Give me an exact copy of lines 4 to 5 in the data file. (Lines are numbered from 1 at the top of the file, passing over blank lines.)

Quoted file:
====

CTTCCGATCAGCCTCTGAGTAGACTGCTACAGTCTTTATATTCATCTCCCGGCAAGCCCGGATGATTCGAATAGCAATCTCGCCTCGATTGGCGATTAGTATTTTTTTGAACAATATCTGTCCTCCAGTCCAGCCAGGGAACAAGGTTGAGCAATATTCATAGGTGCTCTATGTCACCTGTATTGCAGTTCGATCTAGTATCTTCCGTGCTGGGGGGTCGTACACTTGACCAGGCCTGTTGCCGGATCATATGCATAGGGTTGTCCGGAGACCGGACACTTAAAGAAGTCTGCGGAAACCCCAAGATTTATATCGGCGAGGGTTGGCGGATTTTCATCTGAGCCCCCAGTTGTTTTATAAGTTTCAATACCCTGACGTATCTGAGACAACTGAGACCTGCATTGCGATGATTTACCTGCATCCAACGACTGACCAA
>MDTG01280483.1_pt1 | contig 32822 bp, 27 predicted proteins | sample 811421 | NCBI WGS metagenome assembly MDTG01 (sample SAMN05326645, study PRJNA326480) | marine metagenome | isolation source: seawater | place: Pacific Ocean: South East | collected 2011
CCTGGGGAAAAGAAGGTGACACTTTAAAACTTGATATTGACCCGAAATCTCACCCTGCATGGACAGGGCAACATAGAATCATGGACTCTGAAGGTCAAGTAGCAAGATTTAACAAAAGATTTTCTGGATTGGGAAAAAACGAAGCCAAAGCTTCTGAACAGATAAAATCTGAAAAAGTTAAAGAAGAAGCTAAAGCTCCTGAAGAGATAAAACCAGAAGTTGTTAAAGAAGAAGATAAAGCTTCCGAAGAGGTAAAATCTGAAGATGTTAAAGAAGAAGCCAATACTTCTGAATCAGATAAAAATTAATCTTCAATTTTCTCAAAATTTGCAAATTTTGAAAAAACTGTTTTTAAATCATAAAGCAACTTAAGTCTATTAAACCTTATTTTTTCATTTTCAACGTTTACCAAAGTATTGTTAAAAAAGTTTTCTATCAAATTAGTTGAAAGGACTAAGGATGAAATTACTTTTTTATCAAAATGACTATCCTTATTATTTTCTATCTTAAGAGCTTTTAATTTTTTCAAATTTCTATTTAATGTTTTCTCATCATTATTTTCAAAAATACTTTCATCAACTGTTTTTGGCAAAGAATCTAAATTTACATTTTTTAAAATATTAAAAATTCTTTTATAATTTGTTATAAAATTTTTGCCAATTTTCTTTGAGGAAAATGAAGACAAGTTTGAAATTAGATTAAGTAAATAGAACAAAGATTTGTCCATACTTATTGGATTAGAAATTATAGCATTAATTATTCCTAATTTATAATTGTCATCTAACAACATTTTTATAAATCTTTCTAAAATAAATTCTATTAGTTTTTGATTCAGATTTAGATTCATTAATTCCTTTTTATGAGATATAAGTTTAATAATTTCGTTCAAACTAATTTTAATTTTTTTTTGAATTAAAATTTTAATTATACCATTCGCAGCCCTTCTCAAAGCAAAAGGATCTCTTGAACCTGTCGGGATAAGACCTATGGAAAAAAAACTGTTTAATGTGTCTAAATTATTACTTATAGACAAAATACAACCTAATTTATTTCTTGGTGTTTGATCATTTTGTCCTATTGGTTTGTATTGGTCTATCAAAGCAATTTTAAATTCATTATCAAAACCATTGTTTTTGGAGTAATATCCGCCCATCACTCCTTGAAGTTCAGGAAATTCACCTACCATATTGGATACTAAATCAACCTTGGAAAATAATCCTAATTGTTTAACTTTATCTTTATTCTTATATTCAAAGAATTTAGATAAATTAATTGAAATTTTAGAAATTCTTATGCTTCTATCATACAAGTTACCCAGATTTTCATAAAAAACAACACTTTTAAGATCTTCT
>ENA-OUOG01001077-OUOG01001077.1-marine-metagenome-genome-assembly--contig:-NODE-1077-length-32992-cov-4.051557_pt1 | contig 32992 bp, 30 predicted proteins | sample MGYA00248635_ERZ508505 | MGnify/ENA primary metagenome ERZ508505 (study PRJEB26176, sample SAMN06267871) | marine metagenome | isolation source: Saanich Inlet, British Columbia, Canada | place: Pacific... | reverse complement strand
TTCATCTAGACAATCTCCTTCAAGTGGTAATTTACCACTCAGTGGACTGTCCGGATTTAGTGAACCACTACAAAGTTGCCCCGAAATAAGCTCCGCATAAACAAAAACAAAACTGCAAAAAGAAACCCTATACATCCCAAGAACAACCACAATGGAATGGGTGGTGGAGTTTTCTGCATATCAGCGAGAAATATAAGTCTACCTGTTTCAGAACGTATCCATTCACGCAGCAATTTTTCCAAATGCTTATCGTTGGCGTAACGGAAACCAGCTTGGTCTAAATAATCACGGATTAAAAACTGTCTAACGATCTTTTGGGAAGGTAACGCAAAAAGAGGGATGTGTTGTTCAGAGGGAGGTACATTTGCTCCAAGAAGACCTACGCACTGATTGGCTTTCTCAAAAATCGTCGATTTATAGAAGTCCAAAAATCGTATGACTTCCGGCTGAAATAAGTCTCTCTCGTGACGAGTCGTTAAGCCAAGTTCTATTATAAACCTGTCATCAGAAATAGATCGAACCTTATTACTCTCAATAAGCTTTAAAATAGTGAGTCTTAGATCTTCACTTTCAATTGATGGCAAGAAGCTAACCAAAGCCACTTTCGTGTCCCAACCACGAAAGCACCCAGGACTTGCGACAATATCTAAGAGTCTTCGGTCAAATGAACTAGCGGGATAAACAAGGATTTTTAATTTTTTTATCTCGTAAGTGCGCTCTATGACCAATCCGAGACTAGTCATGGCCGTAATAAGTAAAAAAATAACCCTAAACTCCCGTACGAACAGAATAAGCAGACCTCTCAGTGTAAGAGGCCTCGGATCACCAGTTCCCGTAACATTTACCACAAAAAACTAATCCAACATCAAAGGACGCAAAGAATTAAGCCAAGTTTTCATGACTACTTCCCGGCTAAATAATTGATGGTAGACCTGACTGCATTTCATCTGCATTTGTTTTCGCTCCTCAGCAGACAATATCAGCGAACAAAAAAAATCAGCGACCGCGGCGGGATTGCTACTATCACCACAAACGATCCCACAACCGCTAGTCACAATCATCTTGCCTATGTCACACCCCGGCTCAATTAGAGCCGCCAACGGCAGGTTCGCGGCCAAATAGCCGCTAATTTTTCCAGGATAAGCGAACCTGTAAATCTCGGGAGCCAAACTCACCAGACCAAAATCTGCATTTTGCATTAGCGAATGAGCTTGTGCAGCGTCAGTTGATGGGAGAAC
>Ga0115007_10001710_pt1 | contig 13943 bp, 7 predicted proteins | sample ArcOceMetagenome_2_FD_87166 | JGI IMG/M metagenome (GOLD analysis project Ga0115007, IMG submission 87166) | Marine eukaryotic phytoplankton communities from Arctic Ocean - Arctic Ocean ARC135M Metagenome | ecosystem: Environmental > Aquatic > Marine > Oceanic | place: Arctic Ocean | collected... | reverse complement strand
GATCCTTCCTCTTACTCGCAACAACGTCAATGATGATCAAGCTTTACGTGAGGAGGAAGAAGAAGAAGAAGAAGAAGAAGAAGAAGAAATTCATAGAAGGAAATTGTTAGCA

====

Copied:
>ENA-OUOG01001077-OUOG01001077.1-marine-metagenome-genome-assembly--contig:-NODE-1077-length-32992-cov-4.051557_pt1 | contig 32992 bp, 30 predicted proteins | sample MGYA00248635_ERZ508505 | MGnify/ENA primary metagenome ERZ508505 (study PRJEB26176, sample SAMN06267871) | marine metagenome | isolation source: Saanich Inlet, British Columbia, Canada | place: Pacific... | reverse complement strand
TTCATCTAGACAATCTCCTTCAAGTGGTAATTTACCACTCAGTGGACTGTCCGGATTTAGTGAACCACTACAAAGTTGCCCCGAAATAAGCTCCGCATAAACAAAAACAAAACTGCAAAAAGAAACCCTATACATCCCAAGAACAACCACAATGGAATGGGTGGTGGAGTTTTCTGCATATCAGCGAGAAATATAAGTCTACCTGTTTCAGAACGTATCCATTCACGCAGCAATTTTTCCAAATGCTTATCGTTGGCGTAACGGAAACCAGCTTGGTCTAAATAATCACGGATTAAAAACTGTCTAACGATCTTTTGGGAAGGTAACGCAAAAAGAGGGATGTGTTGTTCAGAGGGAGGTACATTTGCTCCAAGAAGACCTACGCACTGATTGGCTTTCTCAAAAATCGTCGATTTATAGAAGTCCAAAAATCGTATGACTTCCGGCTGAAATAAGTCTCTCTCGTGACGAGTCGTTAAGCCAAGTTCTATTATAAACCTGTCATCAGAAATAGATCGAACCTTATTACTCTCAATAAGCTTTAAAATAGTGAGTCTTAGATCTTCACTTTCAATTGATGGCAAGAAGCTAACCAAAGCCACTTTCGTGTCCCAACCACGAAAGCACCCAGGACTTGCGACAATATCTAAGAGTCTTCGGTCAAATGAACTAGCGGGATAAACAAGGATTTTTAATTTTTTTATCTCGTAAGTGCGCTCTATGACCAATCCGAGACTAGTCATGGCCGTAATAAGTAAAAAAATAACCCTAAACTCCCGTACGAACAGAATAAGCAGACCTCTCAGTGTAAGAGGCCTCGGATCACCAGTTCCCGTAACATTTACCACAAAAAACTAATCCAACATCAAAGGACGCAAAGAATTAAGCCAAGTTTTCATGACTACTTCCCGGCTAAATAATTGATGGTAGACCTGACTGCATTTCATCTGCATTTGTTTTCGCTCCTCAGCAGACAATATCAGCGAACAAAAAAAATCAGCGACCGCGGCGGGATTGCTACTATCACCACAAACGATCCCACAACCGCTAGTCACAATCATCTTGCCTATGTCACACCCCGGCTCAATTAGAGCCGCCAACGGCAGGTTCGCGGCCAAATAGCCGCTAATTTTTCCAGGATAAGCGAACCTGTAAATCTCGGGAGCCAAACTCACCAGACCAAAATCTGCATTTTGCATTAGCGAATGAGCTTGTGCAGCGTCAGTTGATGGGAGAAC